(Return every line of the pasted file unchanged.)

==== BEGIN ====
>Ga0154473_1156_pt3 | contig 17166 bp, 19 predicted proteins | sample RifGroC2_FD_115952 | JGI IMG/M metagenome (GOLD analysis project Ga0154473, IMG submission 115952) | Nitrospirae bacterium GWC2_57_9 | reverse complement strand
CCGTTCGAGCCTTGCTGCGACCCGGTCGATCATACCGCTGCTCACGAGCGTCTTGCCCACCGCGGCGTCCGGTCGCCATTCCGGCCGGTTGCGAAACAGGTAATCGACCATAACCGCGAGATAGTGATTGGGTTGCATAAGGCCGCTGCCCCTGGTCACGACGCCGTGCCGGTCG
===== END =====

>Ga0154473_1156_pt3 | contig 17166 bp, 19 predicted proteins | sample RifGroC2_FD_115952 | JGI IMG/M metagenome (GOLD analysis project Ga0154473, IMG submission 115952) | Nitrospirae bacterium GWC2_57_9 | reverse complement strand
CCGTTCGAGCCTTGCTGCGACCCGGTCGATCATACCGCTGCTCACGAGCGTCTTGCCCACCGCGGCGTCCGGTCGCCATTCCGGCCGGTTGCGAAACAGGTAATCGACCATAACCGCGAGATAGTGATTGGGTTGCATAAGGCCGCTGCCCCTGGTCACGACGCCGTGCCGGTCG